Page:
In a little more than two weeks, Arizona voters will go to the primary polls to select the candidates they want to see on the November general election ballot. Street corners across the Valley are littered with campaign signs, and television is airing one political commercial after another. Even Maricopa County Sheriff Joe Arpaio — who is not up for election this year — has ads airing that say Maricopa County Attorney Rick Romley, who is running, doesn’t support Arizona’s new illegal immigration law or Arpaio’s enforcement of such laws.
In fact, the sheriff’s ads are just one example of how one issue — illegal immigration — has nearly hijacked this year’s elections despite the fact that illegal immigration is not the only, or even the most important issue, Arizona needs to grapple with at this time.
For instance, Arizona has the second highest foreclosure rate in the nation, with 91,484 properties — one in every 30 homes — impacted by foreclosure in the first half of this year alone.
Year after year, Arizona ranks near the bottom compared to other states in how well it funds public schools. Results from the National Assessment of Educational Progress show Arizona students lag behind their peers in most other states.
Arizona businesses have laid off thousands of workers. Some have closed. Currently there are an estimated 309,000 unemployed residents in our state.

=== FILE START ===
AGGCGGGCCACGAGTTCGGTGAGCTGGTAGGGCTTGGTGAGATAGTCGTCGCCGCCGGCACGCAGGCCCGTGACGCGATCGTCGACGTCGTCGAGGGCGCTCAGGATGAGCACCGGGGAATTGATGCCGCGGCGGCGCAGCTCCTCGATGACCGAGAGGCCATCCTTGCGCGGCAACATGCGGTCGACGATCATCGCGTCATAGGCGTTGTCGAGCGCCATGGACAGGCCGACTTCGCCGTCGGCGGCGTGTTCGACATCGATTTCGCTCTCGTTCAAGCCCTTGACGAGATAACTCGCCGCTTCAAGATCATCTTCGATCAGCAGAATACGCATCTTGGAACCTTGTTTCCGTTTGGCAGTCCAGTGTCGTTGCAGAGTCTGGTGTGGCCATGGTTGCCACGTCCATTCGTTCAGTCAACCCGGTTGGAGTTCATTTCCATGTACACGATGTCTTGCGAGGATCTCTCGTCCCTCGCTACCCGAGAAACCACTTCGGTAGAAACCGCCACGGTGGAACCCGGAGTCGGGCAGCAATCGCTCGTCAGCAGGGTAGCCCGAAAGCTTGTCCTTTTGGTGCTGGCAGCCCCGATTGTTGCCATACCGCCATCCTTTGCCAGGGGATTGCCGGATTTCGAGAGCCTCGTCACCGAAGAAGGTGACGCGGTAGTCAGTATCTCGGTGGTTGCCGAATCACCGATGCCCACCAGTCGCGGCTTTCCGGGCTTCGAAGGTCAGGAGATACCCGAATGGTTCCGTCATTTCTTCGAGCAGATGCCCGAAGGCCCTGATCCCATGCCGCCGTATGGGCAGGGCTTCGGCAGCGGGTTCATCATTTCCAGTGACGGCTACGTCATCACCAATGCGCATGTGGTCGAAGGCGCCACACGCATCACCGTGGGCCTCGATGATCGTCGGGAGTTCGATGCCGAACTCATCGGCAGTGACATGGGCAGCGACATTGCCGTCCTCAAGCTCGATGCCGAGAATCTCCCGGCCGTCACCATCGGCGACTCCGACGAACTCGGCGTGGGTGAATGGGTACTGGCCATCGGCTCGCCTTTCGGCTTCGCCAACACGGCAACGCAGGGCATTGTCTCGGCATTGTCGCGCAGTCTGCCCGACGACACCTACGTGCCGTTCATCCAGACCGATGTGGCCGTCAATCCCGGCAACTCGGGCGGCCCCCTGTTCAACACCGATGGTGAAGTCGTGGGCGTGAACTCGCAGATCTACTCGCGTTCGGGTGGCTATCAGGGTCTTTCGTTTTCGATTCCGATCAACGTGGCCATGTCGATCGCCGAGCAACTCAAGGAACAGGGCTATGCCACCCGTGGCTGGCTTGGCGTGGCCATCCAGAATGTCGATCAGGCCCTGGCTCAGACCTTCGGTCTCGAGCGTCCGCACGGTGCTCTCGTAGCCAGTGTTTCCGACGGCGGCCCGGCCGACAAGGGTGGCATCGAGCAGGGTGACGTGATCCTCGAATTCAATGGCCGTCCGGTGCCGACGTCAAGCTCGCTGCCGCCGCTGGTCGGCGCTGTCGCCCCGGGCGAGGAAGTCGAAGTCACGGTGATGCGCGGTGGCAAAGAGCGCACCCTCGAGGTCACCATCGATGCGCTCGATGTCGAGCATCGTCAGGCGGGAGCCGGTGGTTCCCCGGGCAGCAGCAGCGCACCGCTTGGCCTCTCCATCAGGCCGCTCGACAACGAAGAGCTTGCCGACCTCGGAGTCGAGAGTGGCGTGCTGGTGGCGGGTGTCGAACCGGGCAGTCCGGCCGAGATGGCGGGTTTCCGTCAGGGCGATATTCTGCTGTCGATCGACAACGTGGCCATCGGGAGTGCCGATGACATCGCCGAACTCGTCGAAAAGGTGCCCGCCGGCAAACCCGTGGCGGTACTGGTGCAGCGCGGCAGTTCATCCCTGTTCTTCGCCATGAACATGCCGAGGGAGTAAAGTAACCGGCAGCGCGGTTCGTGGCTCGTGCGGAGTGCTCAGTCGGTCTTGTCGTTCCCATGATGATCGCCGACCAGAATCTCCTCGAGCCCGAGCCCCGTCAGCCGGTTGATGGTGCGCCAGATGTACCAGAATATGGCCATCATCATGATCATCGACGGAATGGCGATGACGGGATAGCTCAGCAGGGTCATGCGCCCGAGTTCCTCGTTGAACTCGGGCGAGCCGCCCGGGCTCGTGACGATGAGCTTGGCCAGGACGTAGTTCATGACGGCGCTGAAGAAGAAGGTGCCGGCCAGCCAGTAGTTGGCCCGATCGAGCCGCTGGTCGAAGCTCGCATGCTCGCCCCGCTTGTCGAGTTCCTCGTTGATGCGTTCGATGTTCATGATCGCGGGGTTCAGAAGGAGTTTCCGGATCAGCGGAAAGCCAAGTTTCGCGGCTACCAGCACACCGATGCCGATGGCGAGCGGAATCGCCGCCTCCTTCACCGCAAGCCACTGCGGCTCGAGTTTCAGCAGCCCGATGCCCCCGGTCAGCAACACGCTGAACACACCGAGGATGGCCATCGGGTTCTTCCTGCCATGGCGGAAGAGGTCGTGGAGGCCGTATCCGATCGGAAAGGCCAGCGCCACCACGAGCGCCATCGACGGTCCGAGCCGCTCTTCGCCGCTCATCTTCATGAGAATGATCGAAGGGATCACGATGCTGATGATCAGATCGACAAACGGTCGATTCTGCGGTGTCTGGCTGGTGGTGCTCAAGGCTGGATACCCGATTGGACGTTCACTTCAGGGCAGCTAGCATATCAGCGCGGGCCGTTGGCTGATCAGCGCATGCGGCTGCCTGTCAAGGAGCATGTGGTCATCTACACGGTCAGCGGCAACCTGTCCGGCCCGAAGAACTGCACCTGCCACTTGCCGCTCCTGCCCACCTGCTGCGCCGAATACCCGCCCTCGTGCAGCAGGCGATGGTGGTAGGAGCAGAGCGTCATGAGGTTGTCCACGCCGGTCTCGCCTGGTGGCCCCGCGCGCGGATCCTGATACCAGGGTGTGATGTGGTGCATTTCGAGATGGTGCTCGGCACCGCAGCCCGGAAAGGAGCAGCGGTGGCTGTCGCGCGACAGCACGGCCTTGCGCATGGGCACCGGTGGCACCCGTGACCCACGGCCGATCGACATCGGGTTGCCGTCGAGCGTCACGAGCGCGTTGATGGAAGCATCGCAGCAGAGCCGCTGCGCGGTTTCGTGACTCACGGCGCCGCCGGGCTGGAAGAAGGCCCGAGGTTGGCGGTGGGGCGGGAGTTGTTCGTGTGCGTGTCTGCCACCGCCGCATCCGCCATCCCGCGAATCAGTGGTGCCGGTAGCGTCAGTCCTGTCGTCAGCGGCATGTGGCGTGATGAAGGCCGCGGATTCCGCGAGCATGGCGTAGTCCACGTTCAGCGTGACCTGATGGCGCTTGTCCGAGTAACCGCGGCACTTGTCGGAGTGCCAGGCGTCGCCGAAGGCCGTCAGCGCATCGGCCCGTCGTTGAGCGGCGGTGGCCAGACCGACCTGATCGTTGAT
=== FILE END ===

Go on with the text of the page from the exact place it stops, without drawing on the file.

And what about the state budget? According to recent report by the Joint Legislative Budget Committee, Arizona could be in the red by as much as $1 billion.
As they consider who to cast ballots for in the Aug. 24 primary, voters should do their homework on the candidates, paying particular attention to what these office-seekers say they will do to help make Arizona’s economy robust again. What’s their plan for attracting industries with good-paying jobs to Arizona? How will they approach budget cuts at the state and local level? What will they do to ensure that every Arizona child has access to the best education possible? How will they keep us safe in our homes, in our cities and on our roadways — and not just on the Mexican border?
By all means, we need to consider where the candidates stand on illegal immigration and border security. But there are many other issues important to our quality of life in Arizona.
To help you decide the best people to represent your interests we have created a special political page — AZ Unplugged — on our website, evtrib.com. We encourage you to spend some time there checking out candidate profiles, political stories, forums and, most importantly, the candidates’ views in their own words, unedited by us.
The primary is 17 days away. Make your decisions well-informed ones.